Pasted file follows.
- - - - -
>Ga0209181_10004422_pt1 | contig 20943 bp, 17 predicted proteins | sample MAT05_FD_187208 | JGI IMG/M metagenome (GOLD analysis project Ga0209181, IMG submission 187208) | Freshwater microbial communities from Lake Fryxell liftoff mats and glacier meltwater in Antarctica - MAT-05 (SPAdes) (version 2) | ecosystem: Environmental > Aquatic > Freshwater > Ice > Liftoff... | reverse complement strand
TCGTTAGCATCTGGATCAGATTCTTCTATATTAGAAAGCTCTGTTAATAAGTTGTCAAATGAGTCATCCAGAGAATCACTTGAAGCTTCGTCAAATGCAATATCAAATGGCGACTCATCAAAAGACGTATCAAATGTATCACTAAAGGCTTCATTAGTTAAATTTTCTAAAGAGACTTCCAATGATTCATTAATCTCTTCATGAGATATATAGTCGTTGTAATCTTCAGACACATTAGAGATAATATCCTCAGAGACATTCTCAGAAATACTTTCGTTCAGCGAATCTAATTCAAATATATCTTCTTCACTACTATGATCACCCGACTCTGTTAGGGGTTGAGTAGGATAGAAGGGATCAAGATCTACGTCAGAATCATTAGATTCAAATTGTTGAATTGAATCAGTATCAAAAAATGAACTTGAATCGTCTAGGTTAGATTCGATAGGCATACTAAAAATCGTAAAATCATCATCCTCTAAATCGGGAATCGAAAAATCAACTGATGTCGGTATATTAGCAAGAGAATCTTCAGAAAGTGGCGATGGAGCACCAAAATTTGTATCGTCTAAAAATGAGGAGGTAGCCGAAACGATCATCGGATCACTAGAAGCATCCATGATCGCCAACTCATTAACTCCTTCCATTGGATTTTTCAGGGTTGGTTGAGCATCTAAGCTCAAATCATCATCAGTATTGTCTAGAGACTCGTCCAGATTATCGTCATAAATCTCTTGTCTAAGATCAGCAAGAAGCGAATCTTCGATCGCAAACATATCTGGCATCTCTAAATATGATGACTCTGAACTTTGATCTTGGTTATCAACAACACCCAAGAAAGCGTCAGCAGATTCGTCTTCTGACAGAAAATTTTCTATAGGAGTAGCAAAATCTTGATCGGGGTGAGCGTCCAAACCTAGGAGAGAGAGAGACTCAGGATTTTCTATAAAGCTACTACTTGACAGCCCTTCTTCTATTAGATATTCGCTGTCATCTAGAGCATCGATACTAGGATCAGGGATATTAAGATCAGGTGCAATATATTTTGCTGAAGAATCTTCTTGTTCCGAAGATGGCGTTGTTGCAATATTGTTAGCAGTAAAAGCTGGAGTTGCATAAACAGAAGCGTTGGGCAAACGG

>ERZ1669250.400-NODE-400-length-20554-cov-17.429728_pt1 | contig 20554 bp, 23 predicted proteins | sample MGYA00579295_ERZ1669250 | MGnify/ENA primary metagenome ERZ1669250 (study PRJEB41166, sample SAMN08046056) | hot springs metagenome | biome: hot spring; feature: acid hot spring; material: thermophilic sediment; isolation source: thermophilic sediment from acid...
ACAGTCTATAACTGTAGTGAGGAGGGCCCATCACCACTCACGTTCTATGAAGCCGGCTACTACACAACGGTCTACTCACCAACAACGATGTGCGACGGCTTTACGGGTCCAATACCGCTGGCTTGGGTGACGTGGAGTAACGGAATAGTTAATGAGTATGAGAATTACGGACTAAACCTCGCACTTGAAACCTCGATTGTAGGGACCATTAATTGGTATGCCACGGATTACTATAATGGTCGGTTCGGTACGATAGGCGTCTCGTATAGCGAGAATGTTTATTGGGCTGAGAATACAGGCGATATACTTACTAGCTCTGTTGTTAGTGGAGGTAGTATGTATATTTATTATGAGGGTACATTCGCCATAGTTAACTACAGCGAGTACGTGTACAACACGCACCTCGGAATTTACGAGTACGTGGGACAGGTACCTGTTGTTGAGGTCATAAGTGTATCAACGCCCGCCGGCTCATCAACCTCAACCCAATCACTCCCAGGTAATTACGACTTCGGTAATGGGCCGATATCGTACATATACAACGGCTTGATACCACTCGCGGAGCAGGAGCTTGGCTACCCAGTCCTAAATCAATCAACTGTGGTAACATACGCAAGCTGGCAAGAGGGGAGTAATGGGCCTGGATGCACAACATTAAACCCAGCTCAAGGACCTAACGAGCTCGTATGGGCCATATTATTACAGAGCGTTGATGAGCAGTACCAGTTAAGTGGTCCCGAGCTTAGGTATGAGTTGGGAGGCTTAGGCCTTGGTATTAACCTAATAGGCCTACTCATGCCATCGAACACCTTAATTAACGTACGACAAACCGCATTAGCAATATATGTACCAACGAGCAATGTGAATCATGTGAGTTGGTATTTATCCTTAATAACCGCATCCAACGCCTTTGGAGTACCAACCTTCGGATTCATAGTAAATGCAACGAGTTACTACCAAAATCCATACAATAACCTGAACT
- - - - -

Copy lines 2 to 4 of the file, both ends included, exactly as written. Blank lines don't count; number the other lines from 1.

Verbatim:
TCGTTAGCATCTGGATCAGATTCTTCTATATTAGAAAGCTCTGTTAATAAGTTGTCAAATGAGTCATCCAGAGAATCACTTGAAGCTTCGTCAAATGCAATATCAAATGGCGACTCATCAAAAGACGTATCAAATGTATCACTAAAGGCTTCATTAGTTAAATTTTCTAAAGAGACTTCCAATGATTCATTAATCTCTTCATGAGATATATAGTCGTTGTAATCTTCAGACACATTAGAGATAATATCCTCAGAGACATTCTCAGAAATACTTTCGTTCAGCGAATCTAATTCAAATATATCTTCTTCACTACTATGATCACCCGACTCTGTTAGGGGTTGAGTAGGATAGAAGGGATCAAGATCTACGTCAGAATCATTAGATTCAAATTGTTGAATTGAATCAGTATCAAAAAATGAACTTGAATCGTCTAGGTTAGATTCGATAGGCATACTAAAAATCGTAAAATCATCATCCTCTAAATCGGGAATCGAAAAATCAACTGATGTCGGTATATTAGCAAGAGAATCTTCAGAAAGTGGCGATGGAGCACCAAAATTTGTATCGTCTAAAAATGAGGAGGTAGCCGAAACGATCATCGGATCACTAGAAGCATCCATGATCGCCAACTCATTAACTCCTTCCATTGGATTTTTCAGGGTTGGTTGAGCATCTAAGCTCAAATCATCATCAGTATTGTCTAGAGACTCGTCCAGATTATCGTCATAAATCTCTTGTCTAAGATCAGCAAGAAGCGAATCTTCGATCGCAAACATATCTGGCATCTCTAAATATGATGACTCTGAACTTTGATCTTGGTTATCAACAACACCCAAGAAAGCGTCAGCAGATTCGTCTTCTGACAGAAAATTTTCTATAGGAGTAGCAAAATCTTGATCGGGGTGAGCGTCCAAACCTAGGAGAGAGAGAGACTCAGGATTTTCTATAAAGCTACTACTTGACAGCCCTTCTTCTATTAGATATTCGCTGTCATCTAGAGCATCGATACTAGGATCAGGGATATTAAGATCAGGTGCAATATATTTTGCTGAAGAATCTTCTTGTTCCGAAGATGGCGTTGTTGCAATATTGTTAGCAGTAAAAGCTGGAGTTGCATAAACAGAAGCGTTGGGCAAACGG

>ERZ1669250.400-NODE-400-length-20554-cov-17.429728_pt1 | contig 20554 bp, 23 predicted proteins | sample MGYA00579295_ERZ1669250 | MGnify/ENA primary metagenome ERZ1669250 (study PRJEB41166, sample SAMN08046056) | hot springs metagenome | biome: hot spring; feature: acid hot spring; material: thermophilic sediment; isolation source: thermophilic sediment from acid...
ACAGTCTATAACTGTAGTGAGGAGGGCCCATCACCACTCACGTTCTATGAAGCCGGCTACTACACAACGGTCTACTCACCAACAACGATGTGCGACGGCTTTACGGGTCCAATACCGCTGGCTTGGGTGACGTGGAGTAACGGAATAGTTAATGAGTATGAGAATTACGGACTAAACCTCGCACTTGAAACCTCGATTGTAGGGACCATTAATTGGTATGCCACGGATTACTATAATGGTCGGTTCGGTACGATAGGCGTCTCGTATAGCGAGAATGTTTATTGGGCTGAGAATACAGGCGATATACTTACTAGCTCTGTTGTTAGTGGAGGTAGTATGTATATTTATTATGAGGGTACATTCGCCATAGTTAACTACAGCGAGTACGTGTACAACACGCACCTCGGAATTTACGAGTACGTGGGACAGGTACCTGTTGTTGAGGTCATAAGTGTATCAACGCCCGCCGGCTCATCAACCTCAACCCAATCACTCCCAGGTAATTACGACTTCGGTAATGGGCCGATATCGTACATATACAACGGCTTGATACCACTCGCGGAGCAGGAGCTTGGCTACCCAGTCCTAAATCAATCAACTGTGGTAACATACGCAAGCTGGCAAGAGGGGAGTAATGGGCCTGGATGCACAACATTAAACCCAGCTCAAGGACCTAACGAGCTCGTATGGGCCATATTATTACAGAGCGTTGATGAGCAGTACCAGTTAAGTGGTCCCGAGCTTAGGTATGAGTTGGGAGGCTTAGGCCTTGGTATTAACCTAATAGGCCTACTCATGCCATCGAACACCTTAATTAACGTACGACAAACCGCATTAGCAATATATGTACCAACGAGCAATGTGAATCATGTGAGTTGGTATTTATCCTTAATAACCGCATCCAACGCCTTTGGAGTACCAACCTTCGGATTCATAGTAAATGCAACGAGTTACTACCAAAATCCATACAATAACCTGAACT